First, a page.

TO EACH HIS OWN

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So I still consider myself new at this writing game.  I never wanted to do anything related to writing when I was younger although I will admit my mind was filled with a myriad of intriguing stories I used to live out in my head as I fell asleep each night.  But write them down, horror!

Maybe it stems back to Junior year English class when we were reading The Scarlet Letter.  My teacher would ask us what WE thought the significance of this or that was in the story.  I gave my opinion.  And was subsequently told my opinion was wrong.  The author clearly meant THIS!  Well I honestly don’t think Mrs. Segal knew Nathaniel Hawthorne considering he wrote the story in 1850.  She wasn’t that old.  Now if it had been my Senior year teacher, Miss Macnamara, she could have possibly known Nathaniel Hawthorne.

But I’d always been taught that an opinion was what someone thought and couldn’t be wrong.  Apparently I was wrong.  Or at least in Mrs. Segal’s mind I was.  So I tried to keep anything writing related to a minimum.  Thanks Mrs. Segal.  I could have been a famous writer years ago if it weren’t for you.

So my point in all this is that people have different opinions.  It’s what makes the world go round.  And it’s why we have so many different genres of books, movies, websites etc…  My opinion is just as important as the next person’s.

Unless you’re an editor.  Their opinion is way more important than anyone else’s.   An editor is always right, right?  So if an editor says my book isn’t good then I must believe it is no good, no one will like it, and go back to the drawing board.

Back in the spring, I finished my first manuscript (well, the first that was meant to be submitted for publication anyway.  I’ve written other things but those were my practice runs to stay deep inside the closet never to see the light of day).    I submitted it to two editors who’d made requests.  One from a Twitter pitch and one from a writer’s conference.  I sent them in and promptly got rejection letters.

The funny thing was, one editor said she loved my characters but blah blah blah needed some work.  The other one said my characters needed some work.  Hmmm… confused here.  So I set this story on the side burner and started a new one.  In the meantime I entered a writing contest.  I’d been looking at different ones for a while and finally settled on The Golden Rose out of Rose City Romance Writers.  They allowed up to 10,000 words where others were only first chapters or so.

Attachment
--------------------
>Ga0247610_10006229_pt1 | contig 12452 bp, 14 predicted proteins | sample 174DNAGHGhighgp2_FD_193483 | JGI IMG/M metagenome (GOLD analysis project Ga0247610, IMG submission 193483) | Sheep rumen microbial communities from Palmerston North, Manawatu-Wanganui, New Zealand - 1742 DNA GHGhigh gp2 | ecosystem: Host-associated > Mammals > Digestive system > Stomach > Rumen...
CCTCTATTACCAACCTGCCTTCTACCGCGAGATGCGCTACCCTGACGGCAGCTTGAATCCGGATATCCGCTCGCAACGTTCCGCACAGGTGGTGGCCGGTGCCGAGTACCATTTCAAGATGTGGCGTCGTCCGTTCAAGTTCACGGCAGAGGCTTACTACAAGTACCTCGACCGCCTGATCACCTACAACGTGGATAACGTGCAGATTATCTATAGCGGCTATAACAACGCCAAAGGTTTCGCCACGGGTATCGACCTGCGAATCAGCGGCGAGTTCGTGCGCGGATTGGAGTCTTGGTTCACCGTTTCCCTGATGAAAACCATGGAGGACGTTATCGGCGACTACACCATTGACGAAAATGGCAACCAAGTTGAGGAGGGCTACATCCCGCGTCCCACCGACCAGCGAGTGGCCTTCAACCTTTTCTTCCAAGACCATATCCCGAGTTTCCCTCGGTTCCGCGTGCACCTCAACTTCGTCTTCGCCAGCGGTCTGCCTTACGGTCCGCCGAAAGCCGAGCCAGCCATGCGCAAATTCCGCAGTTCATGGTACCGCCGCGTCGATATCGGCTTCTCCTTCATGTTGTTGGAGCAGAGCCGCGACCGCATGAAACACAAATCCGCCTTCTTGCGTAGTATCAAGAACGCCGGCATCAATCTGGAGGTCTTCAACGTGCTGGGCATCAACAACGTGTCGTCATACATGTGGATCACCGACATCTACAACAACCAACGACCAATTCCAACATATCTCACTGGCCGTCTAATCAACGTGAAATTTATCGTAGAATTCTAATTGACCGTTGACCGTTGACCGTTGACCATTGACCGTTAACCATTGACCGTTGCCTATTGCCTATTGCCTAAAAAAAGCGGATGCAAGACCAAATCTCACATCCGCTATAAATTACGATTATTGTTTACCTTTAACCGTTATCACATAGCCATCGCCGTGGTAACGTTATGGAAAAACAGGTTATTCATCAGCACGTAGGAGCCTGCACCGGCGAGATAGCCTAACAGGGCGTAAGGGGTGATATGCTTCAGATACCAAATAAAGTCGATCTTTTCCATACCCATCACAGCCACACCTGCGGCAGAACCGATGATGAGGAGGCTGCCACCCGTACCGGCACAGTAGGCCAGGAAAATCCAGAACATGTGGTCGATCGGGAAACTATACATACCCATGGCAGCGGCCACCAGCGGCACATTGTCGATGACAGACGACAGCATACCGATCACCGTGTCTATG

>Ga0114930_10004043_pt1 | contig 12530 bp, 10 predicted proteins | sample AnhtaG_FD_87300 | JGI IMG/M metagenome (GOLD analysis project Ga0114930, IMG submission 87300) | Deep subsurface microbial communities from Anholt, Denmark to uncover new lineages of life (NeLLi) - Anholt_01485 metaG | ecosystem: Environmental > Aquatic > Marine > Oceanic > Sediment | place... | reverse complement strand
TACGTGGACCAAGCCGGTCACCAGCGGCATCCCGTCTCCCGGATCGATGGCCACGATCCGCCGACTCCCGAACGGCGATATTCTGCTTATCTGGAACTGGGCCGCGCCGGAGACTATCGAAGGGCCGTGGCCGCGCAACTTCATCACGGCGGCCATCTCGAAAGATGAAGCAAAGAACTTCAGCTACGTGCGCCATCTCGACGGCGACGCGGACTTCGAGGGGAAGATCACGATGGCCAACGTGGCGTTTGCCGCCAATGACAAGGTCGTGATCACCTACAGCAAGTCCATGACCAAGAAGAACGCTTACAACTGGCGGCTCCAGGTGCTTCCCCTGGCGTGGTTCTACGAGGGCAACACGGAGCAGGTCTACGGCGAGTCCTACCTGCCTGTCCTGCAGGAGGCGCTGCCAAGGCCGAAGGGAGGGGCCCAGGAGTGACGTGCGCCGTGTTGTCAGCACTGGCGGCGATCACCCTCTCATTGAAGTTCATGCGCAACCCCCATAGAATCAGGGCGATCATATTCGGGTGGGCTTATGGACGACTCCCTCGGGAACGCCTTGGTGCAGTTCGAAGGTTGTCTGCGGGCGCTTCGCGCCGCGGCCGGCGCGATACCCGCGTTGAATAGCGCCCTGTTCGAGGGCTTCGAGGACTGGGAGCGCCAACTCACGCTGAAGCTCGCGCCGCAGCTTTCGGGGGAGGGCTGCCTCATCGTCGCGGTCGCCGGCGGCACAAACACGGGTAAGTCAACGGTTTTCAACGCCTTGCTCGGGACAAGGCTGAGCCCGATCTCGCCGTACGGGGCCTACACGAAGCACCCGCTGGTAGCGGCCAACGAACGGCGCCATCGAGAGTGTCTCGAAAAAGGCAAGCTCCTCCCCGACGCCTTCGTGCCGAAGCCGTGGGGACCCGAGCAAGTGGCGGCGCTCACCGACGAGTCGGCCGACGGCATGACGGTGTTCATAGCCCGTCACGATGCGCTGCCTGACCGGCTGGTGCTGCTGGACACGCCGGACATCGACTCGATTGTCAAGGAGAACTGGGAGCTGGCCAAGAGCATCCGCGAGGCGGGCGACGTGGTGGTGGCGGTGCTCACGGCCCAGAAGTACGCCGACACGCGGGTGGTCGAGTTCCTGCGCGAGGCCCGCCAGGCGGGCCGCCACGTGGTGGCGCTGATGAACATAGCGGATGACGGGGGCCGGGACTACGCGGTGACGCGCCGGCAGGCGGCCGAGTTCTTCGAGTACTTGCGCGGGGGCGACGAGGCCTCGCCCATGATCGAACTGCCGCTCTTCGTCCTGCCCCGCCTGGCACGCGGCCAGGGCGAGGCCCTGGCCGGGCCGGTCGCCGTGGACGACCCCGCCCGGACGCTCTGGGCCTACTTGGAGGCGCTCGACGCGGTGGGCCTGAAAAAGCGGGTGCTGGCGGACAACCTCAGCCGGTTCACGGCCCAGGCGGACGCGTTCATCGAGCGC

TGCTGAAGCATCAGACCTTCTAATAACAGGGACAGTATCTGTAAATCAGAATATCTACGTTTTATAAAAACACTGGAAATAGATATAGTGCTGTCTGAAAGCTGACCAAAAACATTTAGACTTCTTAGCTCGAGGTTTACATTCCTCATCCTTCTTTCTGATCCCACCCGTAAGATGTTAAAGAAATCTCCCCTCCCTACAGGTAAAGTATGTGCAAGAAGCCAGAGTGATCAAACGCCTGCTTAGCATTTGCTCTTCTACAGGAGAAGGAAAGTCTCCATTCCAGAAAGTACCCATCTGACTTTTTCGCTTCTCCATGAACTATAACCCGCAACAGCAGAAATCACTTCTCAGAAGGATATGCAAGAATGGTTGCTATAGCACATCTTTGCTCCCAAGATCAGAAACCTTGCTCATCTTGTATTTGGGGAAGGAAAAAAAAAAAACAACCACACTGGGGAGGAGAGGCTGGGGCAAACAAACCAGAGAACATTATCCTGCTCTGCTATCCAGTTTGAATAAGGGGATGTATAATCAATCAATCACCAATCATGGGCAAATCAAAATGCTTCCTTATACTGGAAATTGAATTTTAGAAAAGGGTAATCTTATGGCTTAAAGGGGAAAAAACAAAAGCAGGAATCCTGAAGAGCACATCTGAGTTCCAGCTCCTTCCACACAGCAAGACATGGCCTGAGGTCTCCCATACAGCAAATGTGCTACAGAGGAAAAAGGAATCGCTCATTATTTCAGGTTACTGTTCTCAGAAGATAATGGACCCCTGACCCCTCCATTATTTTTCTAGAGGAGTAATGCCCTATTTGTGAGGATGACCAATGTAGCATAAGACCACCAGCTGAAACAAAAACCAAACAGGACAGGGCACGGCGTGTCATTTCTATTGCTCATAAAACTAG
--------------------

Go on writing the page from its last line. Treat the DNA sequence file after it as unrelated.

I entered my first story.  Yes, the rejected one.  But I entered this story because I knew it needed some work.  For my entry fee I’d get the score sheets and comments from three different judges.  What a bargain.  Sent it in and promptly forgot about it.  I wasn’t planning to work on that story until I finished revising and editing the new one.

So, much to my surprise, I got a phone call one night, unknown cell number from some weird area code.  But I picked it up anyway.  Don’t know why.  Just did.  Good thing.  It was someone from The Golden Rose telling me my entry had gotten into the top three finalists for the contemporary category, the largest category they had.

After I stuttered my disbelief and a few OMG’s, I was able to thank her and let her know I’d send it back with any revisions I wanted to make based on the feedback  within the time frame.  Then I got off the phone and squealed.  Yup, squealed and flapped my arms like a lunatic.  Really?  Me??  I only entered the contest to get feedback on a crappy story.  Now they tell me it was one of the top 3 best that they got.  A little different tune from the editors.

So again I think back to Mrs. Segal who made me think that my opinion didn’t matter.  That only the important opinions mattered.  Like hers and editors.  But, you know what?  She was wrong.

 

UPDATE: DEC. 15, 2013

I came in FIRST place in the contest.  

 

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About kari lemor

aspiring writer of romances
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4 Responses to TO EACH HIS OWN

  1. Deb says:

    All writers have their ups and downs. I’m so happy you’re on an upswing now and fingers crossed the momentum keeps going. Success awaits!

  2. Great blog, Kari. My English teacher probably dated Hawthorne. When I chose to be an English teacher, my hope was to make my students love literature as much as I did, but I always wanted to write. Welcome to the club.

  3. kari lemor says:

    Thanks hon, I always loved to read but it took a very long time to realize that I also love to write.

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